(Disclaimer: I love photographers. I did not love this one. Do continue.)
If I had to give this summer an obnoxious movie-title name, it’d be “The Summer of Firsts.”
Djya like that? Cute, right. You can’t have it.
Anyway — last week was my first ever encounter of the PR kind.
After much n00b-like stumbling, awkwardly-worded pitch scripts and lots of hanging up in my face, I was finally bringing forth a media lead into fruition. After weeks and weeks of speaking very politely to hundreds of voicemails, this was huge. A human spoke to me on the other line. We made a mutual understanding that we would exist in the same place, at the same time. And when he’d said he’d call me back, he actually called me back.
I was like, this guy either has a crush on me or this is just how reporters work. I went with the latter.
So I show up in said place (early, thank you) armed with my most eager brown cardigan — he’d be interviewing a kid my non-profit works with, at an apprenticeship with a ridiculously charming baker. I imagined the social grace with which I’d handle this fool-proof cute-kid interview.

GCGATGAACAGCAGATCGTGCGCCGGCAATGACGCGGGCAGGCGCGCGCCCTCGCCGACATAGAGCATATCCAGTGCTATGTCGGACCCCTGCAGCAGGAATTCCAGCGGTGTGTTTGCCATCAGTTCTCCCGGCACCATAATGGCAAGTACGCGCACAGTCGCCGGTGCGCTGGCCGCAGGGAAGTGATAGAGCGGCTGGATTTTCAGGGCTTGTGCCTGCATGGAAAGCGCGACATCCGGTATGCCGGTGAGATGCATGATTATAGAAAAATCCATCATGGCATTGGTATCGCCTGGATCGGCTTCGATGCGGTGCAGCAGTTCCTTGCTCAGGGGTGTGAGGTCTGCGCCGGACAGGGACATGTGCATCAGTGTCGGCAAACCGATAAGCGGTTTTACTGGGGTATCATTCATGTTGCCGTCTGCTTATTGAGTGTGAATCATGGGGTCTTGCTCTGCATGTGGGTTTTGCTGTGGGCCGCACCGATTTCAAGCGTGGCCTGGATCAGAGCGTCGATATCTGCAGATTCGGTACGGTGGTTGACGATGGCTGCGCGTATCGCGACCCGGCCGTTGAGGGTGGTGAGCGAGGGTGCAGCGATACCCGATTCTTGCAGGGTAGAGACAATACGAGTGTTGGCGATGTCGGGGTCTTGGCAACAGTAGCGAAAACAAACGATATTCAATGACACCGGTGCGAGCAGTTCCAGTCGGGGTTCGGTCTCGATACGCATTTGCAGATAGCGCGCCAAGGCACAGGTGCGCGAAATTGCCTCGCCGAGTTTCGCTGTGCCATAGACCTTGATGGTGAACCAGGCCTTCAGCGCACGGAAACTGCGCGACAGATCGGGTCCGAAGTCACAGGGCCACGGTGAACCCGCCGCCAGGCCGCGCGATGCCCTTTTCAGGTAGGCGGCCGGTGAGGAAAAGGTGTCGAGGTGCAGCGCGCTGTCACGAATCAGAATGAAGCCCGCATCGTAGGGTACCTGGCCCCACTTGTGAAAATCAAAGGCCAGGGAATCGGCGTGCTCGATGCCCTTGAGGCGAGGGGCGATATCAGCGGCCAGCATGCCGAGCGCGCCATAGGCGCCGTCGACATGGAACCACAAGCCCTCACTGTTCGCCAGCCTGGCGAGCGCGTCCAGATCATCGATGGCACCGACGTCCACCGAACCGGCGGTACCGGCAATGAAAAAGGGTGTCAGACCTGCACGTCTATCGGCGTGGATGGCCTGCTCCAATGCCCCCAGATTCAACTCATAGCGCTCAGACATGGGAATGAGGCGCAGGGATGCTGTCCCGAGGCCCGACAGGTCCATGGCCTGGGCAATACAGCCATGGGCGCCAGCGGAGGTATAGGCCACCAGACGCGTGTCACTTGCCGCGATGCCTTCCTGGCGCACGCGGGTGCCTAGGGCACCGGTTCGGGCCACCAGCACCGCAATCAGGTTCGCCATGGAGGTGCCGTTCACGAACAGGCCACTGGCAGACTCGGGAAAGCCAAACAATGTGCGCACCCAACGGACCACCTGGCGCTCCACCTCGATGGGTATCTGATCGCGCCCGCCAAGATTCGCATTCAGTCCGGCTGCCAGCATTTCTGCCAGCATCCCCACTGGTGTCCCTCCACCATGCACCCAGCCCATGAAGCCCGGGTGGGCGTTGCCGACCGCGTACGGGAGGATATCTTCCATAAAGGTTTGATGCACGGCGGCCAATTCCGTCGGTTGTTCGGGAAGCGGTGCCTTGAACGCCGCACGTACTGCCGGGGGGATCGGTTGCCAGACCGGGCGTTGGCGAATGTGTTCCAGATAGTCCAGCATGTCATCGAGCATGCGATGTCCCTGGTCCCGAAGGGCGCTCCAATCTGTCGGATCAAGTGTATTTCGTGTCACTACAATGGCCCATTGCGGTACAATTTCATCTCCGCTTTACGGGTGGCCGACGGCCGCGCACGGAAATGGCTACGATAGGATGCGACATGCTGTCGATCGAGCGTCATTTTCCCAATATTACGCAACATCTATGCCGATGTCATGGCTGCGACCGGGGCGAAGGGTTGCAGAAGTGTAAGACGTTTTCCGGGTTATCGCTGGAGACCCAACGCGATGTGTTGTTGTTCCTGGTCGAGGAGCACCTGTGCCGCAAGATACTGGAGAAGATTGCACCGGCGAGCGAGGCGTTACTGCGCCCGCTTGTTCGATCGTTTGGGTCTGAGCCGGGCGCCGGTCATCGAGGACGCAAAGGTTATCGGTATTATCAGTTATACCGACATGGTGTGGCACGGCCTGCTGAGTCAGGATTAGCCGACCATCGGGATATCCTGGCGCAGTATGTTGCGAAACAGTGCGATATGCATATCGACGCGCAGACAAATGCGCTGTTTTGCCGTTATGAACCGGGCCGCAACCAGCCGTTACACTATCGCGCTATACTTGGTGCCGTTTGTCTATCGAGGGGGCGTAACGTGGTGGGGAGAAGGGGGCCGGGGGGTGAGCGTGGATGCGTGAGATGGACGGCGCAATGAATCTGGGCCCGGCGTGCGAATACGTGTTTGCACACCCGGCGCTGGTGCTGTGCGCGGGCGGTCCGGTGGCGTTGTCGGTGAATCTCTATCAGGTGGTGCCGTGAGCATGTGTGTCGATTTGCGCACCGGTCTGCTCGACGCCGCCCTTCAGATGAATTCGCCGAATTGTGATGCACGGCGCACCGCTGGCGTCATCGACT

Laughing amicably with my new BFF’s, the reporter and the photographer.
Giggling over carrot cake samples.
Wiping frosting off of the tips of each others’ noses.
The sweet naivete of yesterweek.
Some of my favorite nuggets of photographer charm:
- “We can stop this whole name thing — I won’t remember anyone’s names anyway.”
- “You let them choose their profession in middle school? That’s freaking weird.”
- “Well. It’s a good thing I’m not writing this article.”
I wish I had some reportoquips to share — however, the most I heard from them… No, y’know, you can produce exactly what it sounded like, and how much he said, right now, as you read this.
Whisper the Pledge of Allegiance with your arm over your mouth.
I know, right? IT’S LIKE YOU’RE THERE.
I conducted the social bike crash with as much poise as I could possibly muster, though the situation was about as graceful as middle-school conflict management between the mommies of Tokyo and Godzilla. More than a few “tough crowd” jokes were attempted. Out loud. Crickets were struck mute by the awkwardness.
The room warmed up a bit later – y’know, like when they left – but I can’t help but feel grateful at that first delicious experience. You’re not a mommy till baby yaks on your new Donna Karen. You’re not a Trojan till you make fun of a Bruin.
And you’re not in PR until you find yourself thinking, “There is no PR skill in the world that could make this situation any less nasteh.”
What’s made you feel uncomfortable today?